Surgeon in Blue

Surgeon in Blue

Jonathan Letterman, the Civil War Doctor Who Pioneered Battlefield Care

By Scott McGaugh

Arcade Publishing, Hardcover, 9781611458398, 342pp.

Publication Date: July 2013

Jonathan Letterman was an outpost medical officer serving in Indian country in the years before the Civil War, responsible for the care of just hundreds of men. But when he was appointed the chief medical officer for the Army of the Potomac, he revolutionized combat medicine over the course of four major battles Antietam, Fredericksburg, Chancellorsville, and Gettysburg that produced unprecedented numbers of casualties. He made battlefield survival possible by creating the first organized ambulance corps and a more effective field hospital system. He imposed medical professionalism on a chaotic battlefield. Where before 20 percent of the men were unfit to fight because of disease, squalid conditions, and poor nutrition, he improved health and combat readiness by pioneering hygiene and diet standards. Based on original research, and with stirring accounts of battle and the struggle to invent and supply adequate care during impossible conditions, this new biography recounts Letterman's life from his small-town Pennsylvania beginnings to his trailblazing wartime years and his subsequent life as a wildcatter and the medical examiner of San Francisco. At last, here is the missing portrait of a key figure of Civil War history and military medicine. His principles of battlefield care continue to be taught to military commanders and first responders.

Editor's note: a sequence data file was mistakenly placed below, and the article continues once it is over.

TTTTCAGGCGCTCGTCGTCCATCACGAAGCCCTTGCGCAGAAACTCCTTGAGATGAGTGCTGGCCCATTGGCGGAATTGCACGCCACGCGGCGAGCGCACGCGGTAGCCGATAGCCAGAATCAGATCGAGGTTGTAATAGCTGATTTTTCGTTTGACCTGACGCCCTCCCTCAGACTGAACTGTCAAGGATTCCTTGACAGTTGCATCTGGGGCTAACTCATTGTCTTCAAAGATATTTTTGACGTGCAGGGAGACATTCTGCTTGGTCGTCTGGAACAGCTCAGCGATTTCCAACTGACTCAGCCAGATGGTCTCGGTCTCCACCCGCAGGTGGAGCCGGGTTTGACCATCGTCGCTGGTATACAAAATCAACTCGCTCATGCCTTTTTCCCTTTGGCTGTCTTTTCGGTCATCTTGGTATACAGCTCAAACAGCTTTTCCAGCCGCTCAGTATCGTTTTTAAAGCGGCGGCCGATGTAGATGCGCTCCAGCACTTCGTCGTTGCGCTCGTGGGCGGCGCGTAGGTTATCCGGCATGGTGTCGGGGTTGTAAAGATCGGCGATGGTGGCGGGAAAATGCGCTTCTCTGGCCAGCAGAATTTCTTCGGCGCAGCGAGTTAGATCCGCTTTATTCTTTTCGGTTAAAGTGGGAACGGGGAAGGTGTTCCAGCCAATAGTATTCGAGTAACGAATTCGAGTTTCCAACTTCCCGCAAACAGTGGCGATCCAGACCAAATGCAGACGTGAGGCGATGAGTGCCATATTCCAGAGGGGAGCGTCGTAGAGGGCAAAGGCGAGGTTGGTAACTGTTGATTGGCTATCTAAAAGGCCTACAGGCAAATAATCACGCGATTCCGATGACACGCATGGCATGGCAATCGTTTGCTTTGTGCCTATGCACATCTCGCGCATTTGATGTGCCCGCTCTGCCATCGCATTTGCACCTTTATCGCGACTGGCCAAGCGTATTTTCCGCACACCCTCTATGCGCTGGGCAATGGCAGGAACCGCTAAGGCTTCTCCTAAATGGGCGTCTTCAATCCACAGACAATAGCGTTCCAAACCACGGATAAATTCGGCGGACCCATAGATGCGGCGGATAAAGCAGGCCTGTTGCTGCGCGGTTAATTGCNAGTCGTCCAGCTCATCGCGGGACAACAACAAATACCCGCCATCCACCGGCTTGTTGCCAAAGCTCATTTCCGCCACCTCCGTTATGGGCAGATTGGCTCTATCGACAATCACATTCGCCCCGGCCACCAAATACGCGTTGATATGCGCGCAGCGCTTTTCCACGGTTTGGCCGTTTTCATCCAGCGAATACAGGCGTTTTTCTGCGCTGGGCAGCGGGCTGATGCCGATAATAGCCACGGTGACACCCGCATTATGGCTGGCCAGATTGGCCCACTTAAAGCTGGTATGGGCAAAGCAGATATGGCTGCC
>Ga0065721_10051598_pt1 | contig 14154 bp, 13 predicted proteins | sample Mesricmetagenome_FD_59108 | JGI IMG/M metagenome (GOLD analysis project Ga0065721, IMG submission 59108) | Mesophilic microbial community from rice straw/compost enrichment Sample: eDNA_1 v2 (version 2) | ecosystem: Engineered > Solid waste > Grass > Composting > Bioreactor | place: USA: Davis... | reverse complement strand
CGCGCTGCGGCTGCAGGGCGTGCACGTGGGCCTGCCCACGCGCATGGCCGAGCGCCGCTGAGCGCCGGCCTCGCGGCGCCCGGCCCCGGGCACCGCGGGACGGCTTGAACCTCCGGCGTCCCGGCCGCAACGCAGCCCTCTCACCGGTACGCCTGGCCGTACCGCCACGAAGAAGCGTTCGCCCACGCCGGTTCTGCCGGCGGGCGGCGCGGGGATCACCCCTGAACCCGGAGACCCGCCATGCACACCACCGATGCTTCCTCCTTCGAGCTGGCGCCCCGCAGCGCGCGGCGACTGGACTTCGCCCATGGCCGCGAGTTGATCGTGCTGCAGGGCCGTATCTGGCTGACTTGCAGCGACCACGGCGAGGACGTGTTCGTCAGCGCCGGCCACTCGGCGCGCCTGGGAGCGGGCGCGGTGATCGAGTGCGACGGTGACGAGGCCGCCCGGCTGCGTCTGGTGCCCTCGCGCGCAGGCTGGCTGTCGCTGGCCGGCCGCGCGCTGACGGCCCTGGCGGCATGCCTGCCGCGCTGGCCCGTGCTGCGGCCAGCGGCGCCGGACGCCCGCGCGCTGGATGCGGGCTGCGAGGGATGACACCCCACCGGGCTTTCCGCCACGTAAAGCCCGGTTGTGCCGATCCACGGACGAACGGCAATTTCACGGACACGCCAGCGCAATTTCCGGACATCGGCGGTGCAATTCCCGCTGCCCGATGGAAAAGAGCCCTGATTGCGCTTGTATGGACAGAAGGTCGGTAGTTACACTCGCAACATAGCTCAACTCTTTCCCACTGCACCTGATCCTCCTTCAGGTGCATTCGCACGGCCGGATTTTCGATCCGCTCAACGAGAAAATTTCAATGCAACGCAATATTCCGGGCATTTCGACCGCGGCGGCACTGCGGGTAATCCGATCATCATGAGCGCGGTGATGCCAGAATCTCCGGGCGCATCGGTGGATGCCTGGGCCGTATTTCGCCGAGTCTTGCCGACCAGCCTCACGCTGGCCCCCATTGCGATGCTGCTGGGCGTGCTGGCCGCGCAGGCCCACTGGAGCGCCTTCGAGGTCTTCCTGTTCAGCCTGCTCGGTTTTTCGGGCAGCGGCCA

About the Author
Author Scott McGaugh is a San Diego native who has written several military books. McGaugh served as cocurator of the San Diego History Center's From Presidio to Pacific Powerhouse, an exhibition focusing on the unique relationship between San Diego and the US military. He also is the founding marketing director of the USS Midway Museum in San Diego.

Sunday, Jul 7, 2013

Surgeon in Blue is a biography of Jonathan Letterman, the chief medical officer of the Army of the Potomac during the Civil War. He presided over some of the bloodiest battles in U.S. history, and is known today as the father of battlefield medicine. Weekend Edition Sunday host Rachel Martin talks to author Scott McGaugh. More at

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